8 Troib Zalman  
9 Berelovitz Mordehai (killed in Naishtot 1946)
10 Katz (killed in Naishtot 1945)
11 Joselevitz Asher (killed in Naishtot 1946)
12 Robinzon Benjamin (in Israel)
13 Kaganovitz Yisrael (in Kovno)
14 Kelner Dov (in Israel)

 

Appendix III

List of Naishtot-Tavrig Jews Living in Israel

 

Abramovitz Elik Levitan-Lapin Sarah
Adar- Lipshitz Hasiah Levinzon Gedalyahu
Abramovitz Meir Levinzon Shoshana
Aldema-Judelevitz Zehavah Lifshitz Ya'akov
Alexander-Reznik Liuba Lifshitz Shemuel
Akravi-Rabinovitz Jonah Lifshitz Ze'ev
Avinokham-Judelevitz Tziporah Lipnitzky- Rodner Matla
Elert David Lokshen Tzirl
Elert Yisrael Lubin-Khaitovitz Pola
Blumberg Aharon Lubinsky-Kelner Slava
Berelowitz Shimon Aharon Mendelson-Zakon Ida
Berlowitz Shelomoh Miler-Judelevitz Nekhamah
Brukman-Davidzon Eta Milner Mosheh
Bernshtein-Glukh Bela Milshtein-Elert Nekhamah
Blumental-Abramovitz Hayah Neuman-Reznik Batyah
Benjaminovitz Sarah & Yisrael Nusovsky Nekha
Ben Har (Blumberg) Betsalel Peltz-Segal Gita
Cohen David Perlshtein- Gordon Dinah
Columbus-Markus Tsesna Priman-Levinson Slava
Davidzon Sarah Rabinovitz-Kruger Rachel
Dubinsky Jeshayahu Rapoport-Kaplan Hana
Disler-Robinzon Tzirl Rafaeli-Shlomovitz Bluma
Disler Shimon Raikh-Gordon Fruma
Fayet Eliyahu Reznik Ber Hirsh, Rabbi
Filmeister-Kelner Sarah Reznik Hanah
Goldberg Jehoshua Reznik Gita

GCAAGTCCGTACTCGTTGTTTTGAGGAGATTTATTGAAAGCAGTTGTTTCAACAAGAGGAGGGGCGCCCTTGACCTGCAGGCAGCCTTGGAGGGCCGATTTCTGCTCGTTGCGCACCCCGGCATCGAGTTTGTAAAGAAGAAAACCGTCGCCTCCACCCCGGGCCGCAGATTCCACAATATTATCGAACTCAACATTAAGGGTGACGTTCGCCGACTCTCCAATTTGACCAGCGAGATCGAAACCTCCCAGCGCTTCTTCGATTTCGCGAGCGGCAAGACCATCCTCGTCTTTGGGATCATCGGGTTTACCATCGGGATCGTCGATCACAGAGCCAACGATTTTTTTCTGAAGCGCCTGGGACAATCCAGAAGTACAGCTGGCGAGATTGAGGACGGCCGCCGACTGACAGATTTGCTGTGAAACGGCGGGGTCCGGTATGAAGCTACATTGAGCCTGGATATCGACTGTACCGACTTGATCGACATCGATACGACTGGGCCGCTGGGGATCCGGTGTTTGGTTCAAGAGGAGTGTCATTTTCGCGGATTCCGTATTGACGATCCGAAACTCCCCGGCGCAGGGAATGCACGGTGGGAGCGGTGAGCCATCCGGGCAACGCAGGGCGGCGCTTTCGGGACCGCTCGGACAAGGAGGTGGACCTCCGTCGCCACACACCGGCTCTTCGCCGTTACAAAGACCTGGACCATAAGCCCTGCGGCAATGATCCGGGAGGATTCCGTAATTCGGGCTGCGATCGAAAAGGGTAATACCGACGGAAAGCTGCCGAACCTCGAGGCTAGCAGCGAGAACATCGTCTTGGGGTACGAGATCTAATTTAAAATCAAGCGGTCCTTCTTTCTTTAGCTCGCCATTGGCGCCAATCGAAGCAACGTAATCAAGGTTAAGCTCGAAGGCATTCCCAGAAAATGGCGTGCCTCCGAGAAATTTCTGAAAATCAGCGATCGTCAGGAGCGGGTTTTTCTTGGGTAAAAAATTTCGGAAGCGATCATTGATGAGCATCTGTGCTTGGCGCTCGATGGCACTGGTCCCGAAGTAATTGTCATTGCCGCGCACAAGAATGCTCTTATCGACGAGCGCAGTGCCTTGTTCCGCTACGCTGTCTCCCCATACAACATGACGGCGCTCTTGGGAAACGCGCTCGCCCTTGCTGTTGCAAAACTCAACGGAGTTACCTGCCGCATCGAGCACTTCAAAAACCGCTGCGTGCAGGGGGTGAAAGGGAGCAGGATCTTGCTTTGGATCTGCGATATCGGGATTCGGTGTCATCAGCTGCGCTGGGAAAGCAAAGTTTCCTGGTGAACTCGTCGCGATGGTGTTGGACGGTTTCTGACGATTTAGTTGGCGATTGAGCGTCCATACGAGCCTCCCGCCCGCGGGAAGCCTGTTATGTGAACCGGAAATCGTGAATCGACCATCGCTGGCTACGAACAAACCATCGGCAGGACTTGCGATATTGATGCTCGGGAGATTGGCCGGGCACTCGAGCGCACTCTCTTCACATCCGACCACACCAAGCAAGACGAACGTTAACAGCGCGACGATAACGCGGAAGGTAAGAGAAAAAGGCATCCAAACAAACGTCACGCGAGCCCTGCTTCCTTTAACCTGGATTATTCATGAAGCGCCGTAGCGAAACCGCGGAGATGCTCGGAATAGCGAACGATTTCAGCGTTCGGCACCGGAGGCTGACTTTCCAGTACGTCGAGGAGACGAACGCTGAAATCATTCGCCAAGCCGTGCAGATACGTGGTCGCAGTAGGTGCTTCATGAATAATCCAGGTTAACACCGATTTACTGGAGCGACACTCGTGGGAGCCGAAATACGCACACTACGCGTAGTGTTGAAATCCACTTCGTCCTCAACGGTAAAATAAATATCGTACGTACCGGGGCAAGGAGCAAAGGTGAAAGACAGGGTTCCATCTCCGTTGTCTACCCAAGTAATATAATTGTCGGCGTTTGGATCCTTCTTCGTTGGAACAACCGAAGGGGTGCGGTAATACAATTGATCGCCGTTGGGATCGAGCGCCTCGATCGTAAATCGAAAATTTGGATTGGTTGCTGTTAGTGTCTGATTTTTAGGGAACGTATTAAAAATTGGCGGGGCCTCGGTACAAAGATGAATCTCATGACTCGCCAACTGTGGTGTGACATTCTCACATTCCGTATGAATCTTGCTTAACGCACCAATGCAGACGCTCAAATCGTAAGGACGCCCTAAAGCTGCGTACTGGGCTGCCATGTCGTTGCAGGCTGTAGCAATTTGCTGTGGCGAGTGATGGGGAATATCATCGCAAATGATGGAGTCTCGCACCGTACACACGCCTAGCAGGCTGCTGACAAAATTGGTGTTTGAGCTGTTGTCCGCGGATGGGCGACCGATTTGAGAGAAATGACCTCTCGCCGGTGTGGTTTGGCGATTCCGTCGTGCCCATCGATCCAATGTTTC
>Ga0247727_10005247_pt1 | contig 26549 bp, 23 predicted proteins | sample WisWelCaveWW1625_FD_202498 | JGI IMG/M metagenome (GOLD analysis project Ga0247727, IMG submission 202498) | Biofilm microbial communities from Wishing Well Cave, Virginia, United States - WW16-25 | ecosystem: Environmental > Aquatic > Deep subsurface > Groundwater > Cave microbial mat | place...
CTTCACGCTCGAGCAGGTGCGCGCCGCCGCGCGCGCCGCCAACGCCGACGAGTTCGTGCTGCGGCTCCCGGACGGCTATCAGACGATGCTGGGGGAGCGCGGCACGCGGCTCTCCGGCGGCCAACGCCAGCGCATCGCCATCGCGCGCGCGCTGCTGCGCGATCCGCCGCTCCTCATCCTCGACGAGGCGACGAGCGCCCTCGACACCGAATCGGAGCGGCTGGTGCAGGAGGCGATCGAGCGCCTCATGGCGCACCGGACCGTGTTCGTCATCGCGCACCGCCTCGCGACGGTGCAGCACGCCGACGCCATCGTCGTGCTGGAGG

Goldberg Malkah Reznik Betsalel
Gershenovitz Batya & Mosheh Robinzon Benjamin
Gros-Jankelevitz Miryam Robinzon-Kaplan Shoshana
Glesner-Rodner Miryam Robinzon Betsalel
Glas Dov Rodner David
Galperin-Elert Leah Rodner Akiva, Rabbi
Glik Azriel Rodner Perl-Peninah
Guselevitz Menakhem Rozman-Zakon Ela
Hirshfeld-Fayet Jonah Shalom-Reznik Jafah
Hartuv-Rabinovitz Malkah Shavshevitz Yitshak
Hofman David Solomovitz-Zaks Bluma
Ilan- Shavshevitz Tovah Shavit-Shavshevitz Rivkah
Judelevitz-Nekhames Gita Shlapobersky-Fayet Eta
Jafe Gita Shlapobersky-Shapiro Pesia
Kadesh Shoshana & Yehudah Zerakh Shnaid Avraham
Kaplan Azriel Shnaider-Berelowitz Jokheved
Kelner Dov Shor Mosheh
Kruger Mosheh Troib Asnath & Elkhanan
Kuperberg-Joselevitz Hana Troib Zalman
Kurland-Berelovitz Gita Troib Yosef
Lasky Refael Veis-Grosman Sarah
Leibovitz Shaya Volpert Yitshak
Lesin Ya'akov Mosheh, Rabbi Zaltzman-Volpert Bilhah
Levitan-Givshon Fruma Zaks Aryeh

 

Appendix IV

List of Naishtot-Tavrig Jews Living Outside Israel

 

Beker Hasyah South Africa
Beker Khiene South Africa
Beker Leizer South Africa
Beker Avraham South Africa
Beker Betsalel South Africa
Blumberg Frida South Africa
Berend-Ziman Esther South Africa
Bernshtein Ita (of the family of Meir-Leib) U.S.A.
Bernshtein Ete (of the family of Meir-Leib) U.S.A.
Bernshtein Sarah (of the family of Meir-Leib) U.S.A.
Bernshtein Eidke (of the family of Meir-Leib) U.S.A.
Bernshtein Yisrael (of the family of Meir-Leib) U.S.A.
Gold Leizer Germany
Goldberg Shabtai U.S.A.
Elert (Eli) Heiny South Africa, Johannesburg #
Fayet Aryeh-Leib South Africa
Fayet-Berend Miryam South Africa
Hofman Aryeh-Leib South Africa
Jankelevitz Zelig South Africa
Katsev Hanah Roise U.S.A.
Katsev Meir U.S.A.
Lapin Benjamin U.S.A.
Lesin-Glat Malkah U.S.A.
Lesin Meir-Yisrael, Rabi U.S.A.
Lesin Etl U.S.A.
Levinzon Ya'akov U.S.A.
Mendes Motel South Africa
Shnaid Tzipke South Africa
Shnaid Mosheh South Africa

# Information supplied by his cousin Barry Mann, El Paso, Texas, USA


The above article is an excerpt from “Preserving Our Litvak Heritage” by Josef Rosin. The book contains this article along with many others, plus an extensive description of the Litvak Jewish community in Lithuania that provides an excellent context to understand the above article. Click here to see where to obtain the book.

http://www.pickmanmuseumshop.com/prourlihehio.html